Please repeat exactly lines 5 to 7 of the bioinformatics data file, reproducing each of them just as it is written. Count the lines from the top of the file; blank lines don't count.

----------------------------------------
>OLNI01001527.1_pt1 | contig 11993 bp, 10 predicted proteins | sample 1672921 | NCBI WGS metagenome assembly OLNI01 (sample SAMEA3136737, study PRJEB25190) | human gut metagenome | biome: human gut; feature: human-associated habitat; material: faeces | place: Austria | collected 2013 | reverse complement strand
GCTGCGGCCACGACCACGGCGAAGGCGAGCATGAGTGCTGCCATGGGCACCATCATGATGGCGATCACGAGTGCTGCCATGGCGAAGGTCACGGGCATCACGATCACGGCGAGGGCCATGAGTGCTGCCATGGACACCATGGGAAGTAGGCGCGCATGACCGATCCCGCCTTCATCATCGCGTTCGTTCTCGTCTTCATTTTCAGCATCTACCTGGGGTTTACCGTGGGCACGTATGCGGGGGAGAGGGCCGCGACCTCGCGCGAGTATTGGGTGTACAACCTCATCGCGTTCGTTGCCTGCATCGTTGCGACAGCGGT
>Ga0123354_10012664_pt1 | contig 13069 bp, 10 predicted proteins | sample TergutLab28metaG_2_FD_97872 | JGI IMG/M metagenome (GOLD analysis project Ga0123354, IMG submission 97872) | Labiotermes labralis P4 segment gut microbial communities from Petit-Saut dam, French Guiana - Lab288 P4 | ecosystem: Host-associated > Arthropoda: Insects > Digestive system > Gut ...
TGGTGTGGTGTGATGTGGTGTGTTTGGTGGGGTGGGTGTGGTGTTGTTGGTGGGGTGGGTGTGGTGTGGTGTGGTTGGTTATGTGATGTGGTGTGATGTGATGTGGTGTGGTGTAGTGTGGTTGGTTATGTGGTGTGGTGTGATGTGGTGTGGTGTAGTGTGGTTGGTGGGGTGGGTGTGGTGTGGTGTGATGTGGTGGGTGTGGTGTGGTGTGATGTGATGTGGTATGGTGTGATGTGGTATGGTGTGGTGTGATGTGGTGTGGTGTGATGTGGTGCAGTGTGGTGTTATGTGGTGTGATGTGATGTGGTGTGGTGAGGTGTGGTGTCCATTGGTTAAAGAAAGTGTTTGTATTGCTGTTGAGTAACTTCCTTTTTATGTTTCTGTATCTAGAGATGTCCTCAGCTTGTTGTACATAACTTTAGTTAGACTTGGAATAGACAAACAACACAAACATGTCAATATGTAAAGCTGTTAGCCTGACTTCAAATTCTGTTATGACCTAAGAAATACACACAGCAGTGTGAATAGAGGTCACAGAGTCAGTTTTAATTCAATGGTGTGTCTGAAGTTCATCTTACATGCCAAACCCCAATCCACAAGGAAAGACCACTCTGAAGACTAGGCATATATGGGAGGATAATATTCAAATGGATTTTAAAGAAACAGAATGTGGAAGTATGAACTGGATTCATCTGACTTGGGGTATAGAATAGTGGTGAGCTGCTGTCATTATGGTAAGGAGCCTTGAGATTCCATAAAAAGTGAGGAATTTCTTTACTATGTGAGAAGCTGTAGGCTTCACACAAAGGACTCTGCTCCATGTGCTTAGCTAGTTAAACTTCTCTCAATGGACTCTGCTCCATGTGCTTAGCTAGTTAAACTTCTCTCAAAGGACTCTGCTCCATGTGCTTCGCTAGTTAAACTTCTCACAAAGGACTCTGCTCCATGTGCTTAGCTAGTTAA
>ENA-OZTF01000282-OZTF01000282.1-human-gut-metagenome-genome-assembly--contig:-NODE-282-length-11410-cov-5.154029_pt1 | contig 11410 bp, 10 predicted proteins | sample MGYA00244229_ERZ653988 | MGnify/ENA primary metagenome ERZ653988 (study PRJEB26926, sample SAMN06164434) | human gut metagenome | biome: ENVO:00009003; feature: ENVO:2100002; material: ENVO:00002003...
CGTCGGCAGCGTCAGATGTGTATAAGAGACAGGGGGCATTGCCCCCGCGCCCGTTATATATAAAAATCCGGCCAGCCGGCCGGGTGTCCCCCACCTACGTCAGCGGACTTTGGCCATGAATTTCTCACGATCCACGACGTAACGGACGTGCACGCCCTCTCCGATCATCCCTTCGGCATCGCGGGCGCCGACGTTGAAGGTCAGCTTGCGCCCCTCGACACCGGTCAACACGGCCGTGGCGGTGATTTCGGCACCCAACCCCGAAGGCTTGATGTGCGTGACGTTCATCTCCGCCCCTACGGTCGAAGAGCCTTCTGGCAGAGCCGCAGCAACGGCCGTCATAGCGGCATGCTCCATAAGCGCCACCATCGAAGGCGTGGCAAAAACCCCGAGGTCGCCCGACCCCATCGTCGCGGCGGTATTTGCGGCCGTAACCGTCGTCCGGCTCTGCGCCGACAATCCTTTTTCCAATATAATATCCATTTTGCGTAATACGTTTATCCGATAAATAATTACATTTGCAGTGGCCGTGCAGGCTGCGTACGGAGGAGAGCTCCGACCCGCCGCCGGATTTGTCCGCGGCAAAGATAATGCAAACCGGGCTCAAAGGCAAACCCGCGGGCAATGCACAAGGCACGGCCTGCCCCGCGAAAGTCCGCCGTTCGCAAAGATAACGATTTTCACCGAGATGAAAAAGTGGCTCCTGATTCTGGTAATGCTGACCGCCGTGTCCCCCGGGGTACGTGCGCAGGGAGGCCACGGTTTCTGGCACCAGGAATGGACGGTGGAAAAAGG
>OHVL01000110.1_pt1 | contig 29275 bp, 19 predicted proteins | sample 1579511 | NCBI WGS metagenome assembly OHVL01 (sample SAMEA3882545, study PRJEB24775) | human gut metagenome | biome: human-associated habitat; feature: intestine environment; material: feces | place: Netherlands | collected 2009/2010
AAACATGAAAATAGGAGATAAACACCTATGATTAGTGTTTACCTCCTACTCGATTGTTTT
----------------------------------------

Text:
>ENA-OZTF01000282-OZTF01000282.1-human-gut-metagenome-genome-assembly--contig:-NODE-282-length-11410-cov-5.154029_pt1 | contig 11410 bp, 10 predicted proteins | sample MGYA00244229_ERZ653988 | MGnify/ENA primary metagenome ERZ653988 (study PRJEB26926, sample SAMN06164434) | human gut metagenome | biome: ENVO:00009003; feature: ENVO:2100002; material: ENVO:00002003...
CGTCGGCAGCGTCAGATGTGTATAAGAGACAGGGGGCATTGCCCCCGCGCCCGTTATATATAAAAATCCGGCCAGCCGGCCGGGTGTCCCCCACCTACGTCAGCGGACTTTGGCCATGAATTTCTCACGATCCACGACGTAACGGACGTGCACGCCCTCTCCGATCATCCCTTCGGCATCGCGGGCGCCGACGTTGAAGGTCAGCTTGCGCCCCTCGACACCGGTCAACACGGCCGTGGCGGTGATTTCGGCACCCAACCCCGAAGGCTTGATGTGCGTGACGTTCATCTCCGCCCCTACGGTCGAAGAGCCTTCTGGCAGAGCCGCAGCAACGGCCGTCATAGCGGCATGCTCCATAAGCGCCACCATCGAAGGCGTGGCAAAAACCCCGAGGTCGCCCGACCCCATCGTCGCGGCGGTATTTGCGGCCGTAACCGTCGTCCGGCTCTGCGCCGACAATCCTTTTTCCAATATAATATCCATTTTGCGTAATACGTTTATCCGATAAATAATTACATTTGCAGTGGCCGTGCAGGCTGCGTACGGAGGAGAGCTCCGACCCGCCGCCGGATTTGTCCGCGGCAAAGATAATGCAAACCGGGCTCAAAGGCAAACCCGCGGGCAATGCACAAGGCACGGCCTGCCCCGCGAAAGTCCGCCGTTCGCAAAGATAACGATTTTCACCGAGATGAAAAAGTGGCTCCTGATTCTGGTAATGCTGACCGCCGTGTCCCCCGGGGTACGTGCGCAGGGAGGCCACGGTTTCTGGCACCAGGAATGGACGGTGGAAAAAGG
>OHVL01000110.1_pt1 | contig 29275 bp, 19 predicted proteins | sample 1579511 | NCBI WGS metagenome assembly OHVL01 (sample SAMEA3882545, study PRJEB24775) | human gut metagenome | biome: human-associated habitat; feature: intestine environment; material: feces | place: Netherlands | collected 2009/2010